Tag Archives: handy

Add a search engine to Ubuntu Touch browser

You can’t add search engines with the browser GUI, perhaps because Ubuntu Touch is a Work-In-Progress and it’s still early days. Adding search engines to browsers still has patchy support from major browsers, even though the OpenSearch standard is donkey’s years old. I installed Ubuntu Touch on my Nexus 4 after experiencing the “Sleep Of Death” too many times and wanted to use my Firtl search proxy in Touch’s browser.

I located the configuration files (they’re OpenSearch XML description documents, which is handy!) by using grep -r to search for one of the existing search engine names. The search engine description documents are located (on my phone) in

/usr/share/webbrowser-app/webbrowser/searchengines

The / filesystem appears to be mounted read-only and must be remounted read-write to make changes. I did this with the command

mount -o remount,rw /

Copy your search engine’s OpenSearch description document into this directory and next time you attempt to set Ubuntu Touch’s web browser’s search engine, you should see the new search engine in the list. Don’t forget to remount / read-only.

Happy Searching!

Generating coloured-in election map images with SVG

The Election Boundary Map generator in Firtl’s sandpit will attempt to match a text data file with an SVG image of the UK (actually only Great Britain since Northern Ireland is not on the Ordnance Survey map) showing political constituencies. Simply upload a text file with two fields on each line. The first field should be the name of the constituency, the second a numeric value such as a percentage. Separate the two fields with a space.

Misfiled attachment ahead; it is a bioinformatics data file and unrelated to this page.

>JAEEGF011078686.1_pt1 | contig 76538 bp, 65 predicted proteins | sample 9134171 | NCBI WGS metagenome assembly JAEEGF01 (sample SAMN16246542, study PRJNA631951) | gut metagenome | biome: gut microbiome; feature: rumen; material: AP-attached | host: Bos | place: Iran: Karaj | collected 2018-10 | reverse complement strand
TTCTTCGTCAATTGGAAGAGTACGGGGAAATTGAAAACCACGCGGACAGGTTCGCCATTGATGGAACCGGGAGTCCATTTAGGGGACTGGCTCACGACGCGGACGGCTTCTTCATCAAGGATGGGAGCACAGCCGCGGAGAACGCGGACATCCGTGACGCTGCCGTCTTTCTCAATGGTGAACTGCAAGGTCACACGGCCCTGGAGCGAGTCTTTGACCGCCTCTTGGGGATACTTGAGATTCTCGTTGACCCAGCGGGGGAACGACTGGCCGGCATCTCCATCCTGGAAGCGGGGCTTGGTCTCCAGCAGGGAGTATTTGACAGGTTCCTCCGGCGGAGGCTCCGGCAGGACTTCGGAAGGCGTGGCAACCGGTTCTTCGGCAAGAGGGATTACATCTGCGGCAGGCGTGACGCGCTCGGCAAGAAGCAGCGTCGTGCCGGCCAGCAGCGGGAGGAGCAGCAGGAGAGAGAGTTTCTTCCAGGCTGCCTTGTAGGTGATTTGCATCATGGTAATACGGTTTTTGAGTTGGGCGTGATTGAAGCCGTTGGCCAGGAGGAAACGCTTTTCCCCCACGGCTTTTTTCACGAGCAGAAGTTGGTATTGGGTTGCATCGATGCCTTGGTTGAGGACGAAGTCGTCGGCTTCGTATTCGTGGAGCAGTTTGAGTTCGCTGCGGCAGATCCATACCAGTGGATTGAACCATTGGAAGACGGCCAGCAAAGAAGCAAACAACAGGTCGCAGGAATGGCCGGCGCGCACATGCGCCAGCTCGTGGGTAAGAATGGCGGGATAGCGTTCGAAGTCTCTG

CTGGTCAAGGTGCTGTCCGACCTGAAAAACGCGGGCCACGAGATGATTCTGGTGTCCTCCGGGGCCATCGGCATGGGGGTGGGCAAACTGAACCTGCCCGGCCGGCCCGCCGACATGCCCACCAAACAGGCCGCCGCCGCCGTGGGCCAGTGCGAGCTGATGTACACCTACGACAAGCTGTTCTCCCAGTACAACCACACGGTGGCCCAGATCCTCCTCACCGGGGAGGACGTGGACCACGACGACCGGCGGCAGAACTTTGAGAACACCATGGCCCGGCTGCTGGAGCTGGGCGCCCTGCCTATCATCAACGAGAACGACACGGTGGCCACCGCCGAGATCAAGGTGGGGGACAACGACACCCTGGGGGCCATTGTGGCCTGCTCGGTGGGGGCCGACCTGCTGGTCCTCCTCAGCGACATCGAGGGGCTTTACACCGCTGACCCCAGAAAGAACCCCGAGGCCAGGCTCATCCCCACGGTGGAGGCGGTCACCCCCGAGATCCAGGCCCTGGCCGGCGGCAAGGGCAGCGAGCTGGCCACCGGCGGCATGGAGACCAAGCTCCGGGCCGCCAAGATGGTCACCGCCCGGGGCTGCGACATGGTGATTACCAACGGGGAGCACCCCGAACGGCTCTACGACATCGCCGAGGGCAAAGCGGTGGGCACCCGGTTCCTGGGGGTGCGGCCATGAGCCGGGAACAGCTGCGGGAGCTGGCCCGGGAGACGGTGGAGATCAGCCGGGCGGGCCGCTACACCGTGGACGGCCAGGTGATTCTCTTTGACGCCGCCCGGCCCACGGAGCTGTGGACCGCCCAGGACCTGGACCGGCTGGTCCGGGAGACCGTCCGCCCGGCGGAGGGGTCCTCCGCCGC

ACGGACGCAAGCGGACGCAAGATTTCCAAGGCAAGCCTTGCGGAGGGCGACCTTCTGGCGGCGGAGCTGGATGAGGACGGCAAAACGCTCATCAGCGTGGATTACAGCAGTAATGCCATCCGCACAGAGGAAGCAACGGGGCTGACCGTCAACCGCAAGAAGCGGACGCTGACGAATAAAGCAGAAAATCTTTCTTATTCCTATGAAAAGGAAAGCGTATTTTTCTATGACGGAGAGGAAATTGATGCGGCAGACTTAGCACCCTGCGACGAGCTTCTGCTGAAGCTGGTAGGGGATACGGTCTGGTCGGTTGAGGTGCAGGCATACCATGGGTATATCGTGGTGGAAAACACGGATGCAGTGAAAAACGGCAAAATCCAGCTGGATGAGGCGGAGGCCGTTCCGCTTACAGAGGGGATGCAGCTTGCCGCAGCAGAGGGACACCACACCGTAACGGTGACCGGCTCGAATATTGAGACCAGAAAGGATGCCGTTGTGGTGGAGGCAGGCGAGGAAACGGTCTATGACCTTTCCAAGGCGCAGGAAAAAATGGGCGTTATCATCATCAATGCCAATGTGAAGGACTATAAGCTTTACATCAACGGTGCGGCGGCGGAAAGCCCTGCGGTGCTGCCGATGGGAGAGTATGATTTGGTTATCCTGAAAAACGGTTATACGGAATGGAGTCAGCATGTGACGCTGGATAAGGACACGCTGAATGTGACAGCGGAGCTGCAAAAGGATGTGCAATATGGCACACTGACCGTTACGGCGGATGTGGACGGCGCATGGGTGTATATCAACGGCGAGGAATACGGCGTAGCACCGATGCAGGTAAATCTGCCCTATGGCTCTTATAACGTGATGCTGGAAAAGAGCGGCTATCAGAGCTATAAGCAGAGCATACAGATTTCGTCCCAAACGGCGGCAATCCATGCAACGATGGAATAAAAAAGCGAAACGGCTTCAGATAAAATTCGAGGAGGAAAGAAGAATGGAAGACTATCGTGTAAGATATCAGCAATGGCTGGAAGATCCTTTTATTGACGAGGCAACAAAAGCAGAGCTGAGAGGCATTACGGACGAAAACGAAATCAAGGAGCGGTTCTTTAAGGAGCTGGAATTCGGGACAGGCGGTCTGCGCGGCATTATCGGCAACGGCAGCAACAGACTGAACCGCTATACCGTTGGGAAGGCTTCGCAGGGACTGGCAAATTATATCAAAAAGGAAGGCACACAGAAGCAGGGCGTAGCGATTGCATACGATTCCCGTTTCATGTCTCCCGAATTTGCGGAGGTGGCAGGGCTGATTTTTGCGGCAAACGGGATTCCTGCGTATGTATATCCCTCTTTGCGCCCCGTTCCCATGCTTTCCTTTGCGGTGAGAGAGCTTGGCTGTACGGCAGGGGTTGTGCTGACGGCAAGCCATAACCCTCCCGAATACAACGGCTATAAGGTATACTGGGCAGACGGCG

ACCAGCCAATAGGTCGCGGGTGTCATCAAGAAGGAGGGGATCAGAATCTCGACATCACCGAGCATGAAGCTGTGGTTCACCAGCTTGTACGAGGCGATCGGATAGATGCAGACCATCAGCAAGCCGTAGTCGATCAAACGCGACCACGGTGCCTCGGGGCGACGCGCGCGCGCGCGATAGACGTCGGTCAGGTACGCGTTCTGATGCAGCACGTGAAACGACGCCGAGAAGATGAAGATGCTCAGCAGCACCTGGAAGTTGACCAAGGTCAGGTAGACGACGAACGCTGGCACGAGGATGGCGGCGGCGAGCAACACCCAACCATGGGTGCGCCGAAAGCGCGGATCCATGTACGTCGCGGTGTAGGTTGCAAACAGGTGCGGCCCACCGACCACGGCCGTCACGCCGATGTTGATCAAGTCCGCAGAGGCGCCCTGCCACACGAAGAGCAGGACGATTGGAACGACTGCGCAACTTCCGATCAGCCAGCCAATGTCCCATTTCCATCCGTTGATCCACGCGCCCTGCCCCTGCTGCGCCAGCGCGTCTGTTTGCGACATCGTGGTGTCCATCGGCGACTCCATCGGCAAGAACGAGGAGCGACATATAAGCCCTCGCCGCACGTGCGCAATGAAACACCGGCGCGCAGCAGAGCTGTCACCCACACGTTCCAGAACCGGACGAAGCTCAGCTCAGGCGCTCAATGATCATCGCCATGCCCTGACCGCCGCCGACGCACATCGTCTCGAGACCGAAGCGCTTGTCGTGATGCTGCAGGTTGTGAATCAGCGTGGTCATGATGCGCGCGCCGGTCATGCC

A coloured map will be generated to reflect the value in each constituency. The colours are drawn from a red-green-blue spectrum from 0 to 100%, or 0 to the maximum value found in the file if the “Stretch values” checkbox is set. Constituencies for which no matching name is found in the uploaded file will be left uncoloured.

ElectionMapSpectrum

The map images are available in PNG, JPEG and SVG. Here are PNG examples of the percentages of votes cast for some of the better-known options at the 2010 General Election, in alphabetical order:

election-boundary-map.bnp

BNP

election-boundary-map.conservative

Conservative

election-boundary-map.green

Green

election-boundary-map.independent

Independent

election-boundary-map.labour

Labour

election-boundary-map.libdem

Liberal Democrat

election-boundary-map.plaidcymru

Plaid Cymru

election-boundary-map.snp

SNP

election-boundary-map.ukip

UKIP